Hank Aguirre was scheduled to pitch the sixth game of the season for DETROIT (5-1) but he was not too certain about it. "They're not going to let me pitch until they're sure they can't win them all." Aguirre said. But Aguirre did pitch the sixth game and, sure enough, the Tigers aren't going to win them all. Al Kaline hit a fat .364 during the week, raced to all areas of right field to catch drives, stole a base and finally gave his sore left foot the ultimate trial by kicking the water cooler in the dugout after an infrequent pop-up. When Dick McAuliffe hit a grand slam in the Tigers' home opener, out popped a sign from the very spot the ball landed saying: PENNANT FEVER. Leon Wagner of CLEVELAND (4-0) said, "Our fast cats, they just run over the other team." Jim Landis, the defensive whiz, helped win the opener for Sam McDowell against the Senators with a pinch double, then singled in a run in the 10th inning to win the third game. The firm of Robinson and Robinson—Brooks and Frank—kept BALTIMORE (4-1) in business with six home runs and 13 RBIs, and Jim Palmer apparently answered the question of who is going to be the Orioles' fourth starter by beating the Red Sox 8-1. Meanwhile Luis Aparicio had the needle out for Curt Blefary, who had started slowly. "You get my vote for comeback-of-the-year," said Luis, "next year." With that Blefary went 3 for 4 and hit a home run. "I think we'll just stick with the kids for a while," said CALIFORNIA (3-1) Manager Bill Rigney. Those kids, known fondly around Disneyland as Zok and Pow—Jack Warner and Rick Reichardt in case you're keeping score—ripped out 10 hits for the Angels last week. Reichardt hit a homer that beat the Twins, and Warner batted in winning runs against both the Twins and the White Sox. CHICAGO (3-1) Manager Eddie Stanky was the picture of wit and serenity. When the Sox beat the Athletics on three hits, four errors, a sacrifice fly and a bases-loaded walk, he quipped: "Raw power." The White Sox stole six bases in a single game against the Athletics—two by Pete Ward, which matches his total for all of last season. It was just like old times at the opener for MINNESOTA (3-2). "I can go one more inning," is what Jim Grant told Manager Sam Mele in the ninth inning of the tie game with the Athletics. "You won't have to," said Mele. "We'll win it this inning." So be it. Sandy Valdespino singled home Zoilo Versalles, and that was that. With Tony Oliva hitting four home runs, the Twins had three in the win column right off. Then everyone stopped hitting and it was like old old times. KANSAS CITY (0-4) had four legitimate runs batted in for the week. Catfish Hunter gave up only three earned runs in 17 innings—which was encouraging—but four runs bat-led in.... Sure, that trim defense was supposed to take some oomph out of the BOSTON (0-5) attack, but were 33 Red Sox batters supposed to strike out in two days? Five strikeouts one day belonged to rookie George Scott. "It was the baddest day I ever had," said George. As for that defense, the Red Sox made 13 errors, NEW YORK (1-5) was stymied by a combination of puny hitting (.202), nine errors and injuries to Shortstop Ruben Amaro (torn knee ligaments) and Second Baseman Bobby Richardson (spike wound in his left ankle). Frank Howard hit two home runs and a double for WASHINGTON (1-3) but there was really nothing to cheer about until Sunday, when the Senators cooled off the raging Tigers on a grand slam homer by Bob Chance.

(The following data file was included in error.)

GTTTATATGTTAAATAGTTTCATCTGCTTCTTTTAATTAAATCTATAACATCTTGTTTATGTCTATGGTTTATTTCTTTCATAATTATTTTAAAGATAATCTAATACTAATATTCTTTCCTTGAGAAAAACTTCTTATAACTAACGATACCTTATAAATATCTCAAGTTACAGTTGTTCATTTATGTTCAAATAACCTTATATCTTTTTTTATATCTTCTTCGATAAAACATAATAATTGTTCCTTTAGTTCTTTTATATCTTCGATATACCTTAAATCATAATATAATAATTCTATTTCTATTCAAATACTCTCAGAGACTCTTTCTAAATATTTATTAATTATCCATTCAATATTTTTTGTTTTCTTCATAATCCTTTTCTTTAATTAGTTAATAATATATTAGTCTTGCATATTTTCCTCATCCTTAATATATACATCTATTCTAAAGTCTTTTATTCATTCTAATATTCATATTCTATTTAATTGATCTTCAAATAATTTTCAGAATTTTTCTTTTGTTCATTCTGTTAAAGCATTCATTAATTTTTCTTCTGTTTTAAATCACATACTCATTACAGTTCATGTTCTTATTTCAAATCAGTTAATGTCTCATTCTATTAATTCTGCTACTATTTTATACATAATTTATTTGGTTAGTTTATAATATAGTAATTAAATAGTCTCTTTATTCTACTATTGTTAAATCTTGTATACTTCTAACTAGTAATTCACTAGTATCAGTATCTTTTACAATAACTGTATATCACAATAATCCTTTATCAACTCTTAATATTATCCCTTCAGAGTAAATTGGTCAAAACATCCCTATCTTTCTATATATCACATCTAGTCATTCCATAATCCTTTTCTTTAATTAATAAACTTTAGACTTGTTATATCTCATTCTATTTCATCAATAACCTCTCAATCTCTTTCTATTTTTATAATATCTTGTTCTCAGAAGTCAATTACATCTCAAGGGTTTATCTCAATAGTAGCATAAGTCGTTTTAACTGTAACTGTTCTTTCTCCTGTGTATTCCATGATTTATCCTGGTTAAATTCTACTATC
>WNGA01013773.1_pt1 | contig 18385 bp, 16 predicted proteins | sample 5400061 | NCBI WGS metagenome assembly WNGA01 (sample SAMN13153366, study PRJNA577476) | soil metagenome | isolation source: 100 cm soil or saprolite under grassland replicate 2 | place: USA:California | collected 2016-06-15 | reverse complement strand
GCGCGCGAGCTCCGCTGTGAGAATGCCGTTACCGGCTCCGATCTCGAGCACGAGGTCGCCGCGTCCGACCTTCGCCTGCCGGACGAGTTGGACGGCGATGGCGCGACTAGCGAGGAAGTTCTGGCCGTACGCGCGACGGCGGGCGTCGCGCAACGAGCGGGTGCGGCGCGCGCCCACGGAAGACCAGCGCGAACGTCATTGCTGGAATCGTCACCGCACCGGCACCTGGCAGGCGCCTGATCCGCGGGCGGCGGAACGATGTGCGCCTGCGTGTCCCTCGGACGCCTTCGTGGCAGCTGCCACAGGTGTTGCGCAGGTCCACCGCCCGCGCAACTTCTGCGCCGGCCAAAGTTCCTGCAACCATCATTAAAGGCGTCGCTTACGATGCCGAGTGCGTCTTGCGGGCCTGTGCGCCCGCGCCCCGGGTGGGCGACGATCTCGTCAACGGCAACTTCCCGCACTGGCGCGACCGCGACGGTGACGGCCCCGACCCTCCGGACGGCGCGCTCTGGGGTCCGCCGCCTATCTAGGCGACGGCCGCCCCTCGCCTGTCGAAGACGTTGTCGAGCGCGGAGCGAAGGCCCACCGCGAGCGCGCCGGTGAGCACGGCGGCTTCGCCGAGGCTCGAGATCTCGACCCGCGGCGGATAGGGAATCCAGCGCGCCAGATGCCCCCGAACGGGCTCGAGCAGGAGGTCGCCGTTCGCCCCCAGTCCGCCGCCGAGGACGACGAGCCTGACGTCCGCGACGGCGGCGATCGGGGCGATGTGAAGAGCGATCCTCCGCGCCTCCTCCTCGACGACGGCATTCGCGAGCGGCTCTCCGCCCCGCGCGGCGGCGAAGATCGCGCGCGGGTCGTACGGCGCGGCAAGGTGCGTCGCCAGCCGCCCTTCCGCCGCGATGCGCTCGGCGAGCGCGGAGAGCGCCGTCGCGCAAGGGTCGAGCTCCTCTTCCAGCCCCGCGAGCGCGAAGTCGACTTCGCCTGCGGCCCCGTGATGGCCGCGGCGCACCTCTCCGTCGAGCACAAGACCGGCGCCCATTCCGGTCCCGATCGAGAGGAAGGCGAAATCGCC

Standings: Clev 4-0, Det 5-1, Balt 4-1, Cal 3-1, Chi 3-1, Minn 3-2, Wash 1-3, NY 1-5, Bos 0-5, KC 0-5





Nothing inspires less awe than a Los Angeles Dodger with a bat in his hand. Not only are the fences far away in Dodger Stadium, but the air is heavy and even the best-hit balls have a sound of well-ripened fruit being swatted with a mallet. And the Dodgers do not have anyone who can hit with power, anyway. But James Kenneth Lefebvre, a slight young man who plays third base for the Dodgers, has suddenly become a bona fide menace as a batter. Lefebvre is a switch hitter, but has had trouble batting left-handed. This spring Duke Snider spotted him swinging away with his right leg locked securely in place. "Bend it, baby," said the Duke. Lefebvre did, and the good thing ended for right-handed pitchers. The Lefebvre barrage started when Lefebvre, hitting left-handed, walloped a home run off the Astros' Larry Dierker on Wednesday. On Thursday, Bob Bruce was having the time of his life with everyone in the Dodger line-up—except Lefebvre, who, batting lefty again, hit two more home runs. "I don't want to brag," said Jim, "but I didn't get good wood on that last one." Then Manager Walter Alston began to worry. "I hope Jim doesn't start overswinging and missing contact with the ball," he said. The next day, with the Dodgers losing to the Cubs 2-1, lefty Lefebvre tore into Ted Abernathy's curve ball and hit a three-run, game-winning home run. After returning to the bench he said to Alston: "Look, Skip, I made contact."